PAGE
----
Wigginton a day later joined fellow Canadians Abu Kigab and Shai Alexander in taking part in the 2nd annual Basketball Without Borders Global Camp – three days of NBA personnel past and present teaching 42 youngsters from throughout the world on-court and off-court skills and lessons.

It was a chance for the best of the world outside of the United States to see how they stack up against one another – and the competition was fierce even though many players used the camp to build relationships with other campers.

Wigginton and Alexander were the pride of Canada in making the Basketball Without Borders Global Camp All-Tournament along with France’s Frank Ntilikina and Olivier Cortale, DeAndre Ayton of Bahamas, Canada-based Thon Maker of Australia, Japanese Rui HachimuraOmer Yurtseven of Turkey, Tadas Sedekerskis of Lithuania, German Richard Freudenberg and MVP Harry Froling of Australia.

Many experts said that the French point guard Ntilikina was the most impressive player at the event.

The BWB campers also got the honor of seeing what they hoped was the future – taking in the NBA All Star festivities live – with some pretty good seats as German Richard Freudenberg tweeted from the Rising Stars Challenge game.

Canada was well represented at the Rising Stars game as Andrew Wiggins returned home to score 29 points and fellow Canadian Dwight Powell had 12 points and 11 rebounds for Team World. But Team USA won 157-154 thanks to 30 points from MVP Zach Lavine.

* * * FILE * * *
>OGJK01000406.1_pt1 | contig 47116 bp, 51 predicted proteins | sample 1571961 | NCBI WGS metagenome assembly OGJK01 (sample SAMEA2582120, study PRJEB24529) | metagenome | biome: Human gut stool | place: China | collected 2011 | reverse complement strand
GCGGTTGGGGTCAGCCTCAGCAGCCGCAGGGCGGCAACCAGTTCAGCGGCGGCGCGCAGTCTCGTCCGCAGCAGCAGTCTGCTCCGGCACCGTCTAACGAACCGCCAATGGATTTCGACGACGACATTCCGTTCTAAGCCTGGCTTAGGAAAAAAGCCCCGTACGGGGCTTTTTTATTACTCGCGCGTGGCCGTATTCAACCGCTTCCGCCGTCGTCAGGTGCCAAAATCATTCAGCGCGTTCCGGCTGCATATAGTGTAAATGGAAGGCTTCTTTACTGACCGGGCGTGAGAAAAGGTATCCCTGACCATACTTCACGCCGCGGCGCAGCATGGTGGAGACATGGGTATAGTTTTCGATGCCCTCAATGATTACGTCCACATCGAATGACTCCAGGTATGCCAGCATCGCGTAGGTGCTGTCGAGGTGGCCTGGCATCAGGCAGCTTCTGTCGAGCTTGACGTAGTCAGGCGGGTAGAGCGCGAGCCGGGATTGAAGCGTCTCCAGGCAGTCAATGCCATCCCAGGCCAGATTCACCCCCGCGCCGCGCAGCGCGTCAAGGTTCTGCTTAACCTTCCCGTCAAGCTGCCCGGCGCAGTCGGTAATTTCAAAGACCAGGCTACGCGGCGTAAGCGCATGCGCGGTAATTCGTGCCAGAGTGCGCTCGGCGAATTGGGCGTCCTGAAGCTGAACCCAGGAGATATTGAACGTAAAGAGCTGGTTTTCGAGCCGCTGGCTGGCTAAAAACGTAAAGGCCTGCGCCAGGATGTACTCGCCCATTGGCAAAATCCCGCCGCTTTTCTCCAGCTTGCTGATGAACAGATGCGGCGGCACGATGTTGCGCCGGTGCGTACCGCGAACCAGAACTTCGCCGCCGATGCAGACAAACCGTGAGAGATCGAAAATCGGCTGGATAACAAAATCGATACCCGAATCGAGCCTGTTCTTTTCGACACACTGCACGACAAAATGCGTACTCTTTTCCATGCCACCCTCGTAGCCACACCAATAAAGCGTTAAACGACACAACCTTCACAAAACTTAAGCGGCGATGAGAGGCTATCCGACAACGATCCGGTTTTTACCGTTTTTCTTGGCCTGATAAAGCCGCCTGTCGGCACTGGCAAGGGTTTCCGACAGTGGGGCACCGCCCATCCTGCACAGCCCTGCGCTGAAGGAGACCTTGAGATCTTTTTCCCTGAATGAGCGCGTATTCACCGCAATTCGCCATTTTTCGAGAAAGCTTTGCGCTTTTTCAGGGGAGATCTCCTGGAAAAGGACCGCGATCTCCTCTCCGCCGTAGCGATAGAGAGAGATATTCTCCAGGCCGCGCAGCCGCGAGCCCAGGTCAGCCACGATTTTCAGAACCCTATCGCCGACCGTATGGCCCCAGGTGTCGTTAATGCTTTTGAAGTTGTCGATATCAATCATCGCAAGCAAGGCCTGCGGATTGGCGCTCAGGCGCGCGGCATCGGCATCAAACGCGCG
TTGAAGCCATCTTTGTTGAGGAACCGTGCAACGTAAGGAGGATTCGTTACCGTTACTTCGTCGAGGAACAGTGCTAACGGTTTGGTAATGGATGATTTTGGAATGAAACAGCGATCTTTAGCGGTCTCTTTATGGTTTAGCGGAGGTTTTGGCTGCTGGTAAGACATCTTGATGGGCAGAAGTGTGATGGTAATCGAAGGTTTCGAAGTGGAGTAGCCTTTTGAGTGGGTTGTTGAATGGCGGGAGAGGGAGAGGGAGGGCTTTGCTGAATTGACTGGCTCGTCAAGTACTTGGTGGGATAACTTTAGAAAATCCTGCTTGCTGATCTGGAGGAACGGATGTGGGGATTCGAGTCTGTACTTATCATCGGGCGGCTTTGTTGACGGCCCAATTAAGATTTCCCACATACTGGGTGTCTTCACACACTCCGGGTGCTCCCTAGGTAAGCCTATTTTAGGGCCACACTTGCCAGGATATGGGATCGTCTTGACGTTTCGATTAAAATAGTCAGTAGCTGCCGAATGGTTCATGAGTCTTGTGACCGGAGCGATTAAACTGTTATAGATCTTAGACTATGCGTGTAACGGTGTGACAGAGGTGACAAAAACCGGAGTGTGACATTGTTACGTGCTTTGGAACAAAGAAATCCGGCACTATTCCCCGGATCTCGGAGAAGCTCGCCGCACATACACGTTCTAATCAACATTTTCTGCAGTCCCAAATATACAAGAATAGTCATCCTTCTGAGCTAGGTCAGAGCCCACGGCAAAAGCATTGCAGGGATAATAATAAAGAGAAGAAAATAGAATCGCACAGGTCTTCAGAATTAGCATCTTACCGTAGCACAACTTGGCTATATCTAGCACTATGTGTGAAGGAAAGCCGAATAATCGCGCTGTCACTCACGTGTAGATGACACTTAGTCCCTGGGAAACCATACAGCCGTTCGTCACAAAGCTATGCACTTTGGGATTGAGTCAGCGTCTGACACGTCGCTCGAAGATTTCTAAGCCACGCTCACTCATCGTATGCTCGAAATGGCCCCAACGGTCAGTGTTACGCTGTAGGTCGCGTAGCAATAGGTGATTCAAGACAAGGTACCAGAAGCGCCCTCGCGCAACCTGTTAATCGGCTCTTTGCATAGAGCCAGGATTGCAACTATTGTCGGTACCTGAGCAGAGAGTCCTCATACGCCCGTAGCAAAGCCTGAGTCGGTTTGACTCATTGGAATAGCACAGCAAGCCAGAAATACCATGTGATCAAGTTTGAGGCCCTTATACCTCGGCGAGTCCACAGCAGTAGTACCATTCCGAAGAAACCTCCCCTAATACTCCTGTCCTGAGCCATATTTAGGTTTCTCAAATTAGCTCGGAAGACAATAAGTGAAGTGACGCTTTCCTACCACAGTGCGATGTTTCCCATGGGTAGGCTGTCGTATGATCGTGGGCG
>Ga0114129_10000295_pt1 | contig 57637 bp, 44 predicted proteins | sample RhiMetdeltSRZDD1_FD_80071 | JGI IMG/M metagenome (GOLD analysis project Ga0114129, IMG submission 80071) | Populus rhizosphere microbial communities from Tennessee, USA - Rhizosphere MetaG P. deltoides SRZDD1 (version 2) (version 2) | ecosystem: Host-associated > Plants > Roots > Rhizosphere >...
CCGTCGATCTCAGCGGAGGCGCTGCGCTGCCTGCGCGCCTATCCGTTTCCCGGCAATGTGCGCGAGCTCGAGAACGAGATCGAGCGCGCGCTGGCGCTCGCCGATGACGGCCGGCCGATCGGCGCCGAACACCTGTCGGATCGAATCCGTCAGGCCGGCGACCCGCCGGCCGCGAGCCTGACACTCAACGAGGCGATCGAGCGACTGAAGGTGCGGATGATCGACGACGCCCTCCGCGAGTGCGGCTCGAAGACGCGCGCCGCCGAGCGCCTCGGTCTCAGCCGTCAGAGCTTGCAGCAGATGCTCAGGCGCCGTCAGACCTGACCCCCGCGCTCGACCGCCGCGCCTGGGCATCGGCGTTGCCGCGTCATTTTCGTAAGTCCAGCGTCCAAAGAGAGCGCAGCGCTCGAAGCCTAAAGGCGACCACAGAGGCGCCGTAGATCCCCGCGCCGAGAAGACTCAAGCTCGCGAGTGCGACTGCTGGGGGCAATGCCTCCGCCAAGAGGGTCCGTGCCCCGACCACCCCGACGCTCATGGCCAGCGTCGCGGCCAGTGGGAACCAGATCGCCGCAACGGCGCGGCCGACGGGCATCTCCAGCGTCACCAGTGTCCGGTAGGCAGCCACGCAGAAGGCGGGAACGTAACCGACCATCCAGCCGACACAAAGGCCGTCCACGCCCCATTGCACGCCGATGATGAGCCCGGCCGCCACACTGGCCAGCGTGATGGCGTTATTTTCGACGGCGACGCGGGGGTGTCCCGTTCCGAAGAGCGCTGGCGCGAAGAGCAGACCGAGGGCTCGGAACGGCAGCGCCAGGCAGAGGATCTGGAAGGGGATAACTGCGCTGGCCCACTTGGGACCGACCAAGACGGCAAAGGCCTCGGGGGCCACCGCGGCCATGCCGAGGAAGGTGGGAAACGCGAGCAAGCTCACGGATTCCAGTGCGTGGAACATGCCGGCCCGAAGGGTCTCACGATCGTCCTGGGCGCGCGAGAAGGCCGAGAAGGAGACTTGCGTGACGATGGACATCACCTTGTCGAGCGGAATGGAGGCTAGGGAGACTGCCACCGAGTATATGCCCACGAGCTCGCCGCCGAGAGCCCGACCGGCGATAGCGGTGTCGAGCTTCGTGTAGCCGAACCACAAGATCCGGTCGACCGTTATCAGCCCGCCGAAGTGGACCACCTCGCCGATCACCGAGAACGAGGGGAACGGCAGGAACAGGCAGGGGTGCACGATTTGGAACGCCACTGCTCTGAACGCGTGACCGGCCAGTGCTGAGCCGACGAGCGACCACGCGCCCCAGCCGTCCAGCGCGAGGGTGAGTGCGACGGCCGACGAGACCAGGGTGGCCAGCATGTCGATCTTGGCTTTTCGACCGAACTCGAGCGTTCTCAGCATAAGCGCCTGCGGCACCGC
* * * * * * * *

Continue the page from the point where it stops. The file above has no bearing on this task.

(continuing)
The Minnesota star Lavine put on a show for the ages a day later at the Slam Dunk contest along with Aaron Gordon.

Okay, I know, there were no Canadians in that one – and there were none in the All Star game either. And the focus was on the kids.

Alright, let’s finish strong then …

Those who came to Toronto ahead of the All Star party were rewarded with some good action and those who stuck around longer got a nice highlight too – unfortunately yours truly had to leave a day early.

Those two Canadian high school powerhouses – Orangeville and Athlete Institute – went at it against one another in what AI Prep themselves were calling the “Biggest Game of the Year”.

And Mr. Newfoundland stole the show as Cole Long could hardly miss in scoring 35 points for Athlete Institute in an 89-77 win over Orangeville. Playing without Djogo, Matur Maker collected 20 points, eight rebounds and six assists and Thon Maker had an off-night with 10 point and six rebounds in the win.

Jahvon Blair scored 21 points for Orangeville while those two 1999-born youngsters Brazdeikis and Llewellyn chipped in 13 and 12 points respectively in the loss.

Long, Brazdeikis and Co. showed that even without the NBA spotlight in town, Toronto remains a pulsating hotbed of hoops.

David Hein


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David Hein

David Hein

Walk into the media tribune of any major basketball event and there's a good chance you will come across David Hein. Having covered dozens of FIBA events, including numerous women's and youth events, there are few players Dave doesn't know about, and few players who don't know him. His sporting curiosity means he is always looking to unearth something new and a little bit special. David Hein's Eye on the Future is a weekly column digging out the freshest basketball talent worldwide and assessing what the basketball landscape will look like a couple of years down the line.